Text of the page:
At the beginning of this holiday, I realised I had too much clutter. How much is too much? Well, when I realised there wasn’t a decent permanent home for my university-work folders because schoolbooks dating back to when I was nine were in the way… I realised I had to throw some stuff out.
I hold onto it because at one point it might have come in useful, and then when I probably should have thrown it out I never got around to it, and then of course it never got thrown out when the next pile got put on the shelf. It’s a plan doomed to failure. So, just before Christmas, I sat down with some binliners and started trawling the shelves.
And the overall feeling was… I don’t need any of this any more. None of it was useful. Out of stuff since I was eleven, all I’ve held onto are some English notes from 13 onwards, and my Chemistry and Latin notes – simply because they’re useful as refernce material, in that not everything I knew was in a textbook, especially Latinwise (and obviously I’ve kept all my English texts, because, well, they’re real books and you don’t throw them away, do you?). But when I discovered three lever-arch files just full of A-Level Maths practice papers… it wasn’t a difficult decision to bin them. I’ve got a few textbooks; “Understanding Pure Mathematics” should cover most stuff if I ever need it again, and Stats was never really that hard. In the end, I filled three binliners with endless practice papers, ancient Geography notes, and project-drafts. The space I’ve gained is wonderful.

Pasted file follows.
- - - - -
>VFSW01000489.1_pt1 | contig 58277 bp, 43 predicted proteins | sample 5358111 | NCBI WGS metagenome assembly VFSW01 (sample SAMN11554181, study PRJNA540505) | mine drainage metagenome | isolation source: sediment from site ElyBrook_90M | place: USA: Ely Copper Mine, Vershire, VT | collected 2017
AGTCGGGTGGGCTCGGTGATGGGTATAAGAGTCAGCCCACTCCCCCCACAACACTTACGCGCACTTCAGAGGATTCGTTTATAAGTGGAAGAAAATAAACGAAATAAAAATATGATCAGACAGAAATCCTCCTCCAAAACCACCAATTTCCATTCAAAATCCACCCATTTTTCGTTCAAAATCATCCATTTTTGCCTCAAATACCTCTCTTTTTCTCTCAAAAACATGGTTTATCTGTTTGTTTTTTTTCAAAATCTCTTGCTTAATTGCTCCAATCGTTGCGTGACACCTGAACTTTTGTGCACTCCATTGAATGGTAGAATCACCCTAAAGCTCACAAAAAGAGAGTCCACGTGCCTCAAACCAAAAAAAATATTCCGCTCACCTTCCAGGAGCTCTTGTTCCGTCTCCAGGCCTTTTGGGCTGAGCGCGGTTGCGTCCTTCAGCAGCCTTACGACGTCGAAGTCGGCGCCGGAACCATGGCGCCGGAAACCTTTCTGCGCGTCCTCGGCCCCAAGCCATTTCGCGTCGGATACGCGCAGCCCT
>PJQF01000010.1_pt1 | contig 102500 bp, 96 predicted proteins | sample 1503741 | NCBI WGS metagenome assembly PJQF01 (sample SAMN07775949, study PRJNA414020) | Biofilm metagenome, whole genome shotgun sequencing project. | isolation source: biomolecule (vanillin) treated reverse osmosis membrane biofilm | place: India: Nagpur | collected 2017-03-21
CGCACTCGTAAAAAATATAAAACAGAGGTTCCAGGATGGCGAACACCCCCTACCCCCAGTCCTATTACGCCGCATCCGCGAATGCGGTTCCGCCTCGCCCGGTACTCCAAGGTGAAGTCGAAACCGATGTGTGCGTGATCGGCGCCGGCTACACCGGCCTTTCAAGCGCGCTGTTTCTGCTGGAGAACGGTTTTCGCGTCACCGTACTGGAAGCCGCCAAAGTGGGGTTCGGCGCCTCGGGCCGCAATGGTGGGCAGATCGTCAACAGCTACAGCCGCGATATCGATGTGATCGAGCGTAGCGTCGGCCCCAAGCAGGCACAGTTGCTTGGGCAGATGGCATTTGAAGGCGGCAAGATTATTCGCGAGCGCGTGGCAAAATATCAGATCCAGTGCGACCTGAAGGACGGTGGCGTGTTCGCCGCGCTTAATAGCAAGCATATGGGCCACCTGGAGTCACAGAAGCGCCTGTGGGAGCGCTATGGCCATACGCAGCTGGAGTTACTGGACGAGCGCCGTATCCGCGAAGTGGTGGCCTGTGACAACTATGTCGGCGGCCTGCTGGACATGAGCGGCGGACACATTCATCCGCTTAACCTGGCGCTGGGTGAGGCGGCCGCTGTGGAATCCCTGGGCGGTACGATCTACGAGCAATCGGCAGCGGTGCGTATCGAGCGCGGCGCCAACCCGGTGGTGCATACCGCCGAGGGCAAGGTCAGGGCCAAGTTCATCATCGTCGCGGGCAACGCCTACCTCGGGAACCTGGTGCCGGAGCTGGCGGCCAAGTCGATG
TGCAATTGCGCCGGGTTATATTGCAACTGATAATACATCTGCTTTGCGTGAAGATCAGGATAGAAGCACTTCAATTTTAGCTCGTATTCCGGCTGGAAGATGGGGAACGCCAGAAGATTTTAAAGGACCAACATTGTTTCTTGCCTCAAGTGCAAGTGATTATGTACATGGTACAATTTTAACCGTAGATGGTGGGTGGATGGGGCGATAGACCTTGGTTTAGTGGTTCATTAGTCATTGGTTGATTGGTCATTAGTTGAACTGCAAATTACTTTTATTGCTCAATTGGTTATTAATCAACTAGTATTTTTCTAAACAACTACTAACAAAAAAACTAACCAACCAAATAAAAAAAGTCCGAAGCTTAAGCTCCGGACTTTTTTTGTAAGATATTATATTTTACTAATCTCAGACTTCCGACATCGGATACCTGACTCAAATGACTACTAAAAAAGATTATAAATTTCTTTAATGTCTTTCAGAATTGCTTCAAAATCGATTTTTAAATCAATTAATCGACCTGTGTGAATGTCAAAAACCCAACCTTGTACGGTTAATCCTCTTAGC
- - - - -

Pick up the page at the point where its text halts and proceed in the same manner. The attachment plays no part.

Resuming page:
But I did find one curiosity, and put it on my desk to write about some time. Namely: a reading record notebook from when I was about eleven. I must warn you now: I was a precocious eleven. And I read masses back then. Mainly, from the looks of it, dodgy teenage scifi. But we’ll forget that, I read proper stuff too. Anyhow, buried at the bottom of a page are a few comments on HG Wells’ The Time Machine. You know. Wells’ first book, that took three different versions and countless drafts before he got it right, and kicked off his scientific romances and some of his best writing. And in a neat, pre-adolescence and still clean script, are the words: “very good but I have read better”.
Jesus wept. Where have you read better? Not in some of the dodgy stuff you were reading around it, though the list is still pretty good (and I rank The Borrowers and Susan Cooper’s Dark is Rising as high as ever, especially the latter). I did get it slightly better on The War of the Worlds: “I couldn’t put it down. This books is how every book should be”.
I hated reading records. I hated being forced to read. You couldn’t really stop me reading; now you kind-of can, simply by forcing me to do it for work, or taking the time for reading-for-pleasure away by filling it up with work… but back then, it was just something I loved doing. Having to do it as ritual seemed strange to me; it wasn’t effort to disappear into a book, so I found the idea of having to write it all down irritating. And it’s now strange to look back on those words, written by an eleven-year-old in short trousers, with impossibly neat handwriting, who didn’t even know where he was going in the world (but probably wanted to be a physicist or programmer or something like that) and look at where he is now. Where is he now? Well, I’m reading English, at a relatively decent university on a course that has suddenly blossomed and got me really fired up about work for once. And my final year dissertation, 20% of my end mark, is on HG Wells. It’s one of the most fascinating things I’ve studied – early sci-fi and early-modern science, two of the most interesting topics I’ve met at Cambridge and now both real interests of mine. If only I could tell the eleven year old me everything I know now. And convince him that the The Time Machine might be slightly better than he thinks.